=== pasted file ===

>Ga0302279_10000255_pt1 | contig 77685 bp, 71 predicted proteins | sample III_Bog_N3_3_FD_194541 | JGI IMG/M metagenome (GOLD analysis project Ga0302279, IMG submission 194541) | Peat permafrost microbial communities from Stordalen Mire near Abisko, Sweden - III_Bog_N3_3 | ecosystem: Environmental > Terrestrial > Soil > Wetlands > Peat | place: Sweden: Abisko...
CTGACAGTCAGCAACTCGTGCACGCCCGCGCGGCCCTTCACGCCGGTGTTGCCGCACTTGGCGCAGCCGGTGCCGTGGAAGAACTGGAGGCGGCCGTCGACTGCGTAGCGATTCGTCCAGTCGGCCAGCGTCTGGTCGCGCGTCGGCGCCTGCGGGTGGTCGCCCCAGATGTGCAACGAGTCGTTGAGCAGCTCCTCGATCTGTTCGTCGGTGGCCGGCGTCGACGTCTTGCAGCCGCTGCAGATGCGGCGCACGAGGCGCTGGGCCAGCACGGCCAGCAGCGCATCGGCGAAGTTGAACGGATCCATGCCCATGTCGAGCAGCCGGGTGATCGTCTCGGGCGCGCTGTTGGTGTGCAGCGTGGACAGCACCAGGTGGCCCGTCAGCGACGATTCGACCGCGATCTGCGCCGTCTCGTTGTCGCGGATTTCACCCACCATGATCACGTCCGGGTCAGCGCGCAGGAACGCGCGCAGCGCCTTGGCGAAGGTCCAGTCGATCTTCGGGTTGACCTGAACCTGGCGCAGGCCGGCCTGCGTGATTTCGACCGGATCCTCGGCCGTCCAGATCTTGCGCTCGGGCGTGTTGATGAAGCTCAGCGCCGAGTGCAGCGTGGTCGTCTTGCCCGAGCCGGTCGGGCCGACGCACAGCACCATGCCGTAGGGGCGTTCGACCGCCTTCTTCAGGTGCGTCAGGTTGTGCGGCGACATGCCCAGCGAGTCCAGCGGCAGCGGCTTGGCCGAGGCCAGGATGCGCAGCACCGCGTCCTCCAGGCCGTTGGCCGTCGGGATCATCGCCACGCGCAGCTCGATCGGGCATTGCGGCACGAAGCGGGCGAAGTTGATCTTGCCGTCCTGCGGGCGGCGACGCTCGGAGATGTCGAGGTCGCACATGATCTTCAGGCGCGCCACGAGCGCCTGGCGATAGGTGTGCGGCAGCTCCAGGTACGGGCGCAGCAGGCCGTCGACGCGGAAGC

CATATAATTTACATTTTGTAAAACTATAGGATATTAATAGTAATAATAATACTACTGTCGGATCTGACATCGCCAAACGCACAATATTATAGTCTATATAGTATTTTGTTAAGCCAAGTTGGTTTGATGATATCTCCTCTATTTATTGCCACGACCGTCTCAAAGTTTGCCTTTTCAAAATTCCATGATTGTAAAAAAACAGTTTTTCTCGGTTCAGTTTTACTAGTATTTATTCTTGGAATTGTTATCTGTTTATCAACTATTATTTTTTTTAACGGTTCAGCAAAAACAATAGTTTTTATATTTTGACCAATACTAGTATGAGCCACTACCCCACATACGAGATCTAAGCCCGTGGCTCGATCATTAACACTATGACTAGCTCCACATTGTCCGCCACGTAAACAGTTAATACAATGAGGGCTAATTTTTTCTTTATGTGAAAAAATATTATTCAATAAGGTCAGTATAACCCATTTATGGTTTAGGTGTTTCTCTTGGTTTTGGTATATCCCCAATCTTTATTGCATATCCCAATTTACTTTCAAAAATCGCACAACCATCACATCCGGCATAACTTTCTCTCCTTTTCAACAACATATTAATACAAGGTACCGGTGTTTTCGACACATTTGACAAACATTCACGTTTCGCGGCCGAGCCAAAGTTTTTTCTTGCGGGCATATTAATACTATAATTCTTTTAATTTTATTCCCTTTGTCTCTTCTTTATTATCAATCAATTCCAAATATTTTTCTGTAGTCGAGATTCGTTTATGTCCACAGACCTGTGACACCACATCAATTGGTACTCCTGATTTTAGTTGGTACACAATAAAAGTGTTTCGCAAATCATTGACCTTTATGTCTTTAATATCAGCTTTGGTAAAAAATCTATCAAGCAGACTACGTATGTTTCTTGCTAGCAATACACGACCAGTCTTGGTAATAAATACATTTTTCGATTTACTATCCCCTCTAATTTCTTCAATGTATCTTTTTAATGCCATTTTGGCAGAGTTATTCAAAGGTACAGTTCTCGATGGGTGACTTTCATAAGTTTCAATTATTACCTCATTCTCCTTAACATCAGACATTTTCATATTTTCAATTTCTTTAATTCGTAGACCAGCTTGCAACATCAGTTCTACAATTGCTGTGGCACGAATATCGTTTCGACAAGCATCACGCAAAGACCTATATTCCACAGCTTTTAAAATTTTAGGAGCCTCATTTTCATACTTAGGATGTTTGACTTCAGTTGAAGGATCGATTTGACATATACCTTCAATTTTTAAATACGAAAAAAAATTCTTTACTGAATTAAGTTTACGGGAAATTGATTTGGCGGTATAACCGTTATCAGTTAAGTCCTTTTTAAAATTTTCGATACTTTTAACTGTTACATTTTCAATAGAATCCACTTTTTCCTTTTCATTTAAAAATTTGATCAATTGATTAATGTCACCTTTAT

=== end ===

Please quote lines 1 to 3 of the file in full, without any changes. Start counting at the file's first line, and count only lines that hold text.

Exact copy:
>Ga0302279_10000255_pt1 | contig 77685 bp, 71 predicted proteins | sample III_Bog_N3_3_FD_194541 | JGI IMG/M metagenome (GOLD analysis project Ga0302279, IMG submission 194541) | Peat permafrost microbial communities from Stordalen Mire near Abisko, Sweden - III_Bog_N3_3 | ecosystem: Environmental > Terrestrial > Soil > Wetlands > Peat | place: Sweden: Abisko...
CTGACAGTCAGCAACTCGTGCACGCCCGCGCGGCCCTTCACGCCGGTGTTGCCGCACTTGGCGCAGCCGGTGCCGTGGAAGAACTGGAGGCGGCCGTCGACTGCGTAGCGATTCGTCCAGTCGGCCAGCGTCTGGTCGCGCGTCGGCGCCTGCGGGTGGTCGCCCCAGATGTGCAACGAGTCGTTGAGCAGCTCCTCGATCTGTTCGTCGGTGGCCGGCGTCGACGTCTTGCAGCCGCTGCAGATGCGGCGCACGAGGCGCTGGGCCAGCACGGCCAGCAGCGCATCGGCGAAGTTGAACGGATCCATGCCCATGTCGAGCAGCCGGGTGATCGTCTCGGGCGCGCTGTTGGTGTGCAGCGTGGACAGCACCAGGTGGCCCGTCAGCGACGATTCGACCGCGATCTGCGCCGTCTCGTTGTCGCGGATTTCACCCACCATGATCACGTCCGGGTCAGCGCGCAGGAACGCGCGCAGCGCCTTGGCGAAGGTCCAGTCGATCTTCGGGTTGACCTGAACCTGGCGCAGGCCGGCCTGCGTGATTTCGACCGGATCCTCGGCCGTCCAGATCTTGCGCTCGGGCGTGTTGATGAAGCTCAGCGCCGAGTGCAGCGTGGTCGTCTTGCCCGAGCCGGTCGGGCCGACGCACAGCACCATGCCGTAGGGGCGTTCGACCGCCTTCTTCAGGTGCGTCAGGTTGTGCGGCGACATGCCCAGCGAGTCCAGCGGCAGCGGCTTGGCCGAGGCCAGGATGCGCAGCACCGCGTCCTCCAGGCCGTTGGCCGTCGGGATCATCGCCACGCGCAGCTCGATCGGGCATTGCGGCACGAAGCGGGCGAAGTTGATCTTGCCGTCCTGCGGGCGGCGACGCTCGGAGATGTCGAGGTCGCACATGATCTTCAGGCGCGCCACGAGCGCCTGGCGATAGGTGTGCGGCAGCTCCAGGTACGGGCGCAGCAGGCCGTCGACGCGGAAGC

CATATAATTTACATTTTGTAAAACTATAGGATATTAATAGTAATAATAATACTACTGTCGGATCTGACATCGCCAAACGCACAATATTATAGTCTATATAGTATTTTGTTAAGCCAAGTTGGTTTGATGATATCTCCTCTATTTATTGCCACGACCGTCTCAAAGTTTGCCTTTTCAAAATTCCATGATTGTAAAAAAACAGTTTTTCTCGGTTCAGTTTTACTAGTATTTATTCTTGGAATTGTTATCTGTTTATCAACTATTATTTTTTTTAACGGTTCAGCAAAAACAATAGTTTTTATATTTTGACCAATACTAGTATGAGCCACTACCCCACATACGAGATCTAAGCCCGTGGCTCGATCATTAACACTATGACTAGCTCCACATTGTCCGCCACGTAAACAGTTAATACAATGAGGGCTAATTTTTTCTTTATGTGAAAAAATATTATTCAATAAGGTCAGTATAACCCATTTATGGTTTAGGTGTTTCTCTTGGTTTTGGTATATCCCCAATCTTTATTGCATATCCCAATTTACTTTCAAAAATCGCACAACCATCACATCCGGCATAACTTTCTCTCCTTTTCAACAACATATTAATACAAGGTACCGGTGTTTTCGACACATTTGACAAACATTCACGTTTCGCGGCCGAGCCAAAGTTTTTTCTTGCGGGCATATTAATACTATAATTCTTTTAATTTTATTCCCTTTGTCTCTTCTTTATTATCAATCAATTCCAAATATTTTTCTGTAGTCGAGATTCGTTTATGTCCACAGACCTGTGACACCACATCAATTGGTACTCCTGATTTTAGTTGGTACACAATAAAAGTGTTTCGCAAATCATTGACCTTTATGTCTTTAATATCAGCTTTGGTAAAAAATCTATCAAGCAGACTACGTATGTTTCTTGCTAGCAATACACGACCAGTCTTGGTAATAAATACATTTTTCGATTTACTATCCCCTCTAATTTCTTCAATGTATCTTTTTAATGCCATTTTGGCAGAGTTATTCAAAGGTACAGTTCTCGATGGGTGACTTTCATAAGTTTCAATTATTACCTCATTCTCCTTAACATCAGACATTTTCATATTTTCAATTTCTTTAATTCGTAGACCAGCTTGCAACATCAGTTCTACAATTGCTGTGGCACGAATATCGTTTCGACAAGCATCACGCAAAGACCTATATTCCACAGCTTTTAAAATTTTAGGAGCCTCATTTTCATACTTAGGATGTTTGACTTCAGTTGAAGGATCGATTTGACATATACCTTCAATTTTTAAATACGAAAAAAAATTCTTTACTGAATTAAGTTTACGGGAAATTGATTTGGCGGTATAACCGTTATCAGTTAAGTCCTTTTTAAAATTTTCGATACTTTTAACTGTTACATTTTCAATAGAATCCACTTTTTCCTTTTCATTTAAAAATTTGATCAATTGATTAATGTCACCTTTAT